To better understand the current tourism situation in Sri Lanka, as well as what efforts had been made toward creating national tourism documents in the past, this first phase was primarily about the research necessary to create a Tourism Policy Issues Paper.

Part II: Second Questionnaire & Stakeholder Meetings

After the completion of the Tourism Policy Issues Paper, the meetings transitioned from an understanding and analysis of the tourism situation to potential reforms that could have a lasting impact. Through these stakeholder meetings - and supported by independent research - reforms were considered and built into a second questionnaire which was distributed to all stakeholders. As results came in, we were able to reach a general validation for the majority of the reforms, which then led to the writing of the National Tourism Policy.

Part III: National Tourism Policy

From the last few meetings in July and into August, we were able to start filling in the National Tourism Policy document.

From February to September of 2021, I was engaged as a communications assistant in developing support materials for an ITC program in Dawei, Myanmar. I detail the organization and my involvement below.

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Established in 1964 as a joint agency of the United Nations and the World Trade Organization, the ITC focuses on enabling Small and Medium Enterprises (SMEs) in emerging and transitioning economies to become more competitive. This includes connecting them to international markets for trade and investment, building capacities among stakeholders, and working to fulfill ITC’s mission of creating “trade impact for good.”In this particular project, the ITC had partnered with the Netherlands Trust Fund to promote Inclusive Tourism in the Kayah State and Tanintharyi Region of Myanmar. The project ran from December 2017 to June 2021, and included support in the following areas:

Following the success of the first iteration in Kayah State, a survey conducted by ITC suggested two villages in the Dawei area had the highest potential for additional inclusive tourism development, along with the Dawei city center. Because of this potential, the region was chosen for the continued development of its tourism products and services, as well as training their tourism service providers.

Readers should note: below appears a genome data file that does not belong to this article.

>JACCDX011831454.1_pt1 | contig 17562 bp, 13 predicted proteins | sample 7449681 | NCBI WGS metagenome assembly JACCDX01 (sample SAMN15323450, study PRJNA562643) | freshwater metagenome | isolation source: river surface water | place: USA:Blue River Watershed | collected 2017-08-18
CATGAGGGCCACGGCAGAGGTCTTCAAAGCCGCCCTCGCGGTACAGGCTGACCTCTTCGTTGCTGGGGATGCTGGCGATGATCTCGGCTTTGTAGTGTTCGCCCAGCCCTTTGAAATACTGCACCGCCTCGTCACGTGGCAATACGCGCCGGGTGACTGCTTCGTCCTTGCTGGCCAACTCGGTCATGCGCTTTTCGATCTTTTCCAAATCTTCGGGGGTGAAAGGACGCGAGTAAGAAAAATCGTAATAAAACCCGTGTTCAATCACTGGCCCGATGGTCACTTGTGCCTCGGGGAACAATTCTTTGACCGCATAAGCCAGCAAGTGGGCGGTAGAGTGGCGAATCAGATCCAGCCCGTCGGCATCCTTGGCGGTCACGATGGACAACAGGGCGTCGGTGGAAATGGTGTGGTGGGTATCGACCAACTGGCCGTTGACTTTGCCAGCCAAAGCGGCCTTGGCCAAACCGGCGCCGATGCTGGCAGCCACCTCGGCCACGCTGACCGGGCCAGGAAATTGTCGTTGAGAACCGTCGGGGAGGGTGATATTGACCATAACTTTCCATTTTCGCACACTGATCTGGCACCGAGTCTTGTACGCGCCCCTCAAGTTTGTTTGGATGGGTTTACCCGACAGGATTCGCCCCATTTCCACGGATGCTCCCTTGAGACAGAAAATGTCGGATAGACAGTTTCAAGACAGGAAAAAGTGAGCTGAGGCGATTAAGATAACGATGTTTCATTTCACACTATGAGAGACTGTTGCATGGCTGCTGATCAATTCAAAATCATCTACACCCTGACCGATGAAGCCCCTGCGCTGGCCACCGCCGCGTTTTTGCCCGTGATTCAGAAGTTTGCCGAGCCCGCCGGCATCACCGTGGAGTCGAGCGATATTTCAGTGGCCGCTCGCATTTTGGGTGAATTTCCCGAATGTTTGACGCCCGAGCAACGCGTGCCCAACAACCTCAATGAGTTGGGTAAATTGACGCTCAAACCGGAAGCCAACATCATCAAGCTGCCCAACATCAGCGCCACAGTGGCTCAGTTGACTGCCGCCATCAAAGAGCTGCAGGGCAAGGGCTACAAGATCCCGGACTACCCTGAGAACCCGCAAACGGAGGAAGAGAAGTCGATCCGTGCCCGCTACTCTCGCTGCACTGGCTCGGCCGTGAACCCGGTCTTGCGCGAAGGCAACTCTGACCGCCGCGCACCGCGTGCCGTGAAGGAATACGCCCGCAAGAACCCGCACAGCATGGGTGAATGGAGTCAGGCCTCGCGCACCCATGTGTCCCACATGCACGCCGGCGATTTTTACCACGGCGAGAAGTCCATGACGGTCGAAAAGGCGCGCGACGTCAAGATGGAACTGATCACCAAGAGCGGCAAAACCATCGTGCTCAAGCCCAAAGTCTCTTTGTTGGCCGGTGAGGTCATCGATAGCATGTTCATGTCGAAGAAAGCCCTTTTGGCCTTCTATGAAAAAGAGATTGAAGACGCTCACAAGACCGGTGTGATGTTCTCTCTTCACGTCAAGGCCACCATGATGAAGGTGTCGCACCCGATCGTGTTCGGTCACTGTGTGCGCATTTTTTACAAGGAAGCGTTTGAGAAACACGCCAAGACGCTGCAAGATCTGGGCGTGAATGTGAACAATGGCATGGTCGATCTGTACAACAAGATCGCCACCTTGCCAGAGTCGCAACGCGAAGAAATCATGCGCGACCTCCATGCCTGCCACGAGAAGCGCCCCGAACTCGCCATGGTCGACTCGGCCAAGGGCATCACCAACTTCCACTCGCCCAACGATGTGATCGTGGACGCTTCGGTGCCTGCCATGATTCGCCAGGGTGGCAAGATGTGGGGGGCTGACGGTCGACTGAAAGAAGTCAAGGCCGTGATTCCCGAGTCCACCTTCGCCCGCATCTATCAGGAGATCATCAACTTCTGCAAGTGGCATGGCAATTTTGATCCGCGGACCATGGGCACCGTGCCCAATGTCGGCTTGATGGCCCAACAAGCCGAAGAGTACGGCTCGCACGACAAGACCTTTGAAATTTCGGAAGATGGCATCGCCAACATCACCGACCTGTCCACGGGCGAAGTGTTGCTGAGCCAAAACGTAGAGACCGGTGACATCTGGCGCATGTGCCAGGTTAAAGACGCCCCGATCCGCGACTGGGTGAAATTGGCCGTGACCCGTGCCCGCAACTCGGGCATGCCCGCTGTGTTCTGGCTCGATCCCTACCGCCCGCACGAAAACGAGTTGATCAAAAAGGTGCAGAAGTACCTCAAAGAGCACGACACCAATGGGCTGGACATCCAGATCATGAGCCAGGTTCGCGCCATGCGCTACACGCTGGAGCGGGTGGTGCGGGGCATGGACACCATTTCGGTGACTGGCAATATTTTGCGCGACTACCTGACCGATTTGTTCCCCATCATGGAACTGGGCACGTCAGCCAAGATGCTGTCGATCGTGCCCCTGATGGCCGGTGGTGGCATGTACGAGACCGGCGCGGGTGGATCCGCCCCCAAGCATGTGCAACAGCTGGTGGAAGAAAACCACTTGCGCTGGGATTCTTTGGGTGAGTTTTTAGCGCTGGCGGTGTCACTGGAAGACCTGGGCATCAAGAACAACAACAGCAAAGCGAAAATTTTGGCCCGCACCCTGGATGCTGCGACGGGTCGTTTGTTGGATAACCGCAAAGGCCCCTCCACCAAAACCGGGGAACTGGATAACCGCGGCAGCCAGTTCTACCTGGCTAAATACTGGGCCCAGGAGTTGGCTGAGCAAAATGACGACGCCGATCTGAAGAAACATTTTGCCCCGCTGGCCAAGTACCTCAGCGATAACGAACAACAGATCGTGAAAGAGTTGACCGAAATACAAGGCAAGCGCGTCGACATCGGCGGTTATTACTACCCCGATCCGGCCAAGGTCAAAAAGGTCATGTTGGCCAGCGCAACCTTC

As another note on the context and our ability to work with stakeholders (already diminished because of COVID-19’s impact on travel), the start date of my project was February 1st, 2021, which coincided with the same day of the 2021 Myanmar coup d’état.

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Our work with the ITC and Myanmar was, perhaps unsurprisingly, more hands-off. The original task was to develop an Action Plan for Dawei. As it became clear after the coup that stakeholder involvement would be minimal at best, we undertook a process to see which of the operational objectives could be met through the remote development of materials. This iterative process - which started with the action plan, then led to the drafting of fact sheets and documents, before ultimately becoming a proposal - involved a monthly meeting with our contact at the ITC between February and June. 

In between, the ideas for what ultimately became 5 communication materials - 3 animations and 2 presentations - were outlined, developed, and then created. Due to the sensitivity in the Dawei area, we held off from involving or engaging with local stakeholders for the majority of the project. Towards its end, however, we began to work more closely with an ITC representative based in Myanmar to create Myanmar language versions of the animations (both the voice and text).

  1. Powerpoint - Leveraging Digital Promotion Opportunity
  2. Powerpoint - Guidelines for Tourism Awareness
  3. Animated Video - Introduction to the Tourism Awarding Process
  4. Animated Video - Tourism Sustainability Check-Up
  5. Animated Video - Codes of Conduct & Sustainability Certifications

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All presentations and videos are available for review upon request.